>What sort of percentage do these 'foreign' surnames represent, compared to
>the typical Devon surnames?
From our research so far it seems to be around 7% which on the face of it is
actually quite high considering there are 12% of indigenous family names
which can be traced back to the 14th century.
The hunting of the Earl of Rone is a good example of the ceremonial
humiliating of the outsider. This ceremony is quite different to the many
'green man' ceremonies which occur in the district - Pilton being the
In many Devon villages the locals suggest that one cannot become a local
until at least your grandmother is buried in the churchyard. In Combe Martin
it goes one further - your great grandmother has to be buried in the
----- Original Message -----
From: "Bob Burns" <[log in to unmask]>
To: <[log in to unmask]>
Sent: Wednesday, February 16, 2005 6:31 PM
Subject: Re: A mobile society or not!
On Wed, 16 Feb 2005 17:22:53 -0000, Trevor Dunkerley
<[log in to unmask]> wrote:
>In 1272 over 350 miners were brought from Derbyshire to Combe Martin in
Devon. >The same thing happened again in 1341. Henry VIII invited many
hundreds of >Spanish miners from Seville and Elizabeth I brought several
hundred miners from >the Hartz mountains to mine the silver.
>We still have Derbyshire surnames in the village (Peake), German (Rommel),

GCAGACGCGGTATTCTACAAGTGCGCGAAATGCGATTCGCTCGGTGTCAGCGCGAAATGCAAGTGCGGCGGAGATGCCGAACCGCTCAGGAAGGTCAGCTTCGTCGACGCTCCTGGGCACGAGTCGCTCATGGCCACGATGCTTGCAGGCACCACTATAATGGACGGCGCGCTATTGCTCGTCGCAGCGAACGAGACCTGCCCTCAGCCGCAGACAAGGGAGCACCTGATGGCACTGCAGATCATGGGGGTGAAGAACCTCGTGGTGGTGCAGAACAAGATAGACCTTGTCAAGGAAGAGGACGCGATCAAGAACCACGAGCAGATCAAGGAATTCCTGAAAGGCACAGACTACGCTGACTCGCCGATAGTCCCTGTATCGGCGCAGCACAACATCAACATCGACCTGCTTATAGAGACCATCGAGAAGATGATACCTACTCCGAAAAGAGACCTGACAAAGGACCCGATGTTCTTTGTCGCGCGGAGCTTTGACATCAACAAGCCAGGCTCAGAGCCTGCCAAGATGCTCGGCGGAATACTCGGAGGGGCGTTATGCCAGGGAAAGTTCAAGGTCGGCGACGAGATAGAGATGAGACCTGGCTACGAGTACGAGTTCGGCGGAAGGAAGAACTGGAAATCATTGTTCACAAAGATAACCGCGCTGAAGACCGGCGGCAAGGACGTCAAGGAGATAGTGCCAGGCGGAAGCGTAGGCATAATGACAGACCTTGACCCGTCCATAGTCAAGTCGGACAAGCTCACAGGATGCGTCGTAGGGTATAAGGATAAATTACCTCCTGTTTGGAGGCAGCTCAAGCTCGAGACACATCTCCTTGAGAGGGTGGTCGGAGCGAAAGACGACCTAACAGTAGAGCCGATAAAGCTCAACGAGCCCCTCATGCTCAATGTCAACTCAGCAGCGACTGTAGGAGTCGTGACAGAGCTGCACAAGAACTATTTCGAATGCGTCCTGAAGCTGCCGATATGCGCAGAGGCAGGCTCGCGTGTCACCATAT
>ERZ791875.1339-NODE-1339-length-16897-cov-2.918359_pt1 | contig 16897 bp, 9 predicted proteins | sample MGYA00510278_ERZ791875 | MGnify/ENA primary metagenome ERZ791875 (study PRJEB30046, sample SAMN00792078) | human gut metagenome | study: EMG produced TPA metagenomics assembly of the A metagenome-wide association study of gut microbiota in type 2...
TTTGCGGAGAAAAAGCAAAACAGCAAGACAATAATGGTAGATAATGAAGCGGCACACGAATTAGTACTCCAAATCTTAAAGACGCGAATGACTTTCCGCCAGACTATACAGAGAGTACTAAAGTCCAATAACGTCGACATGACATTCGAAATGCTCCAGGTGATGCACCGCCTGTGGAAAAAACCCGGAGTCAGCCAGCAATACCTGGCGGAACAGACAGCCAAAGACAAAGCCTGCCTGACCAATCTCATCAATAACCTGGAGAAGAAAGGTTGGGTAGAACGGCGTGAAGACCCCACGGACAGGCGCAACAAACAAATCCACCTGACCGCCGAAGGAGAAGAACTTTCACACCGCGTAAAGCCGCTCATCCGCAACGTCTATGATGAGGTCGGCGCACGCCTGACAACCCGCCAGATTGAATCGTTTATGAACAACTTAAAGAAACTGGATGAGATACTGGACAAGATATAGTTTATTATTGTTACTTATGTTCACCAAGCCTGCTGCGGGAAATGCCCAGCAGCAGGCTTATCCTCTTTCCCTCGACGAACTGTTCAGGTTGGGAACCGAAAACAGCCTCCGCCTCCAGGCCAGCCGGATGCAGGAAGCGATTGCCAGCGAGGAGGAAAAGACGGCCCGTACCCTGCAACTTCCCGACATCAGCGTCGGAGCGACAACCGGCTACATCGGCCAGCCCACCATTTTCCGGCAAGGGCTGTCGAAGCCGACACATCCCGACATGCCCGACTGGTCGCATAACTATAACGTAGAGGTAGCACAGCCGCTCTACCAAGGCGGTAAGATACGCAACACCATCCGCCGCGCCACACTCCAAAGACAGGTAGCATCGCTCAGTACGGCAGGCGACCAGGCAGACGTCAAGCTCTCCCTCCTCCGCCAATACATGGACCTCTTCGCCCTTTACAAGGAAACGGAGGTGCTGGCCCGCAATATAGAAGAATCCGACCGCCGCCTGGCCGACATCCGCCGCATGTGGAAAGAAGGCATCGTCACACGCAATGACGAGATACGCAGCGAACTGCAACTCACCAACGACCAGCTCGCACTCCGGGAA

and >Spanish (Gonzalez) to name but a few. In the 19th century many miners
from >Combe Martin moved to Canadian mines.
What sort of percentage do these 'foreign' surnames represent, compared to
the typical Devon surnames?
>It's also very interesting that 'born and bred' locals have a very deep
seated >resentment of 'incomers' which clearly stems from the socio
injustices suffered >through these large influxes of 'incomers' into a
small land locked village >community over many centuries.
I am not sure that there is anything unusual about this, as Devonians have
always been a bit suspicious of 'foreigners' from 'up the line'. Although
maybe in the case of Combe Martin, the large influxes of 'foreign' miners
could account for the strange enactments of the recently revived ceremonial
of the 'Hunting of the Earl of Rone', in that the Earl of Rone may have
been seen as the embodiment of unwelcome foreigners, and therefore
ceremonially humiliated by the Hobby Horse and eventually kicked out of the
village (into the sea).